Non-fungible tokens (NFTs) are considered online virtual property and are therefore entitled to protection under Chinese law, according to an Hangzhou-based Chinese court.
The Hangzhou Court of China pointed out that NFT digital collections have the characteristics of value, scarcity, controllability, and tradability, and belong to online virtual property, which should be protected by Chinese laws.
— Wu Blockchain (@WuBlockchain) December 5, 2022
Following the sweeping prohibition on digital assets, the court’s ruling has been lauded as clearing up any uncertainty for the asset class. This establishes a precedent for how NFTs will be handled by the Chinese legal system.
As a result of the user’s failure to supply personal information that matched their information, the plaintiff in the case sued an unnamed corporation for canceling the sale of an NFT. According to the court, there was “no breach of contract or illegality in the decision” when the defendant repaid the plaintiff’s funds since the plaintiff had provided erroneous personal information.
In reaching its decision, the court placed digital collectibles in the category of virtual property, likening it to the “selling of digital goods through the internet.” Flowing from the categorization, the court decided that NFTs will be governed by the country’s e-commerce laws.
“NFT digital collections have the object characteristics of property rights such as value, scarcity, controllability, and credibility. At the same time, they also have the unique attributes of network virtual property such as network virtuality and technology, and belong to network virtual property,” the court said.
China’s legal system appears to have adopted a similar stance toward Bitcoin by placing it subject to property rights despite the blanket ban. Although the legal system might have shown a favorable stance toward digital collectibles, the country’s regulators have not hidden their dislike for speculative investments in NFTs.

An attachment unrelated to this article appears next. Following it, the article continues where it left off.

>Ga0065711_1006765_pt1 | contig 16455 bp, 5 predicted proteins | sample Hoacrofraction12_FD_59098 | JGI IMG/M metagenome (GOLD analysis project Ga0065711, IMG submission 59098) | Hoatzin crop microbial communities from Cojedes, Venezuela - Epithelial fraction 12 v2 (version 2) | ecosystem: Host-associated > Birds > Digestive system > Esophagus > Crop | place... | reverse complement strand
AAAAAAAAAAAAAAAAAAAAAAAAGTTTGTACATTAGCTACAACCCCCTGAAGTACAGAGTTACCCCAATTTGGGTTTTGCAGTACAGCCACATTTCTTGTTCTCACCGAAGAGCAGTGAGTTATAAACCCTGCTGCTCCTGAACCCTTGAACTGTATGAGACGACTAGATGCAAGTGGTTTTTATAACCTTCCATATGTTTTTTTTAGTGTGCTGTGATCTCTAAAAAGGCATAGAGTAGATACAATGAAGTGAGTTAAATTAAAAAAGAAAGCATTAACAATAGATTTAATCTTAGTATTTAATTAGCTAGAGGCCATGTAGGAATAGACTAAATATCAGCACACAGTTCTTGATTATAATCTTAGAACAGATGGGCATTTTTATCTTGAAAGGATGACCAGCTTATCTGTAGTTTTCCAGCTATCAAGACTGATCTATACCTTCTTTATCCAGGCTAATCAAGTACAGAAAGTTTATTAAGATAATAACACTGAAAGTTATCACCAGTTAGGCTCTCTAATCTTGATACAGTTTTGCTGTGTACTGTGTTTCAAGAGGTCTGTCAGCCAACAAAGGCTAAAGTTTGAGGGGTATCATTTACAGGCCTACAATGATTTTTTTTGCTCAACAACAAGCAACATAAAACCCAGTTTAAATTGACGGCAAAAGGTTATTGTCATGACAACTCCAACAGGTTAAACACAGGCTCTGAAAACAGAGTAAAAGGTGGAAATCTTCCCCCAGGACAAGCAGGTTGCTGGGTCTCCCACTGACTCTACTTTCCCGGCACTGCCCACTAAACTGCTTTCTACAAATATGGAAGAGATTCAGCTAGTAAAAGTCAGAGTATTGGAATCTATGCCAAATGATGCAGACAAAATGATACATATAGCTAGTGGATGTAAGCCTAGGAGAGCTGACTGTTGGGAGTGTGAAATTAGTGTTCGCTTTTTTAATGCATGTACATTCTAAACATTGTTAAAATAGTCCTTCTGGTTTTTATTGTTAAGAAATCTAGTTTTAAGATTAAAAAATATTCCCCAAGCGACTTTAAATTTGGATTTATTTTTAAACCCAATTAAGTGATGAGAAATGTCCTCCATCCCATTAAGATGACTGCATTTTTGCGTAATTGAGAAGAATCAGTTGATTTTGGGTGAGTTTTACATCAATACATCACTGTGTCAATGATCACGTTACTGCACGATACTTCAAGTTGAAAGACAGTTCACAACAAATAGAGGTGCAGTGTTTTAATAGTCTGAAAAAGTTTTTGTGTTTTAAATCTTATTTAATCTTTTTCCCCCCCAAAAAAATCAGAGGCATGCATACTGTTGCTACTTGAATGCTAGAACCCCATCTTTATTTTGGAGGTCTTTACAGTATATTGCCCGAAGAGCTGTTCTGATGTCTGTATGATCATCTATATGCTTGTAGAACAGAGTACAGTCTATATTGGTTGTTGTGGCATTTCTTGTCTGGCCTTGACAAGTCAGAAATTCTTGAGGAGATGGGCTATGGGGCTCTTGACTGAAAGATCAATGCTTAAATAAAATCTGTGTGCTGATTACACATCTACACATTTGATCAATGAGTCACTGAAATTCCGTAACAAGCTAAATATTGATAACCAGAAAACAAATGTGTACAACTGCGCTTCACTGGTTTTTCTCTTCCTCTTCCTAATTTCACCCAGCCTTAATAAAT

In April, the trio of the China Banking Association, Securities Association of China, and the China Internet Finance Association issued a joint statement warning citizens against the inherent risks of sinking funds in NFTs.
“We solemnly call on consumers to establish correct consumption concepts, enhance their awareness of self-protection, consciously resist NFT speculation and speculation, be vigilant and stay away from NFT-related illegal financial activities, and effectively safeguard their property safety,” the statement read.
A global trend
Zooming out from China, it is easy to see an emerging trend of different jurisdictions opting to place NFTs under property laws. In a landmark case, the High Court of the Republic of Singapore designated digital collectibles as physical property akin to luxury items like watches and wine.
The case involved the court granting a motion to bar the sale of a Bored Ape Yacht Club (BAYC) NFT because it would impugn the principles of existing property rights of Singapore.
Globally, NFT prices have fallen from the previous highs they attained in 2021, with transaction volumes for November standing at a mere $643 million.
Watch: The BSV Global Blockchain Convention presentation, Buzzmint: Elevating NFTs
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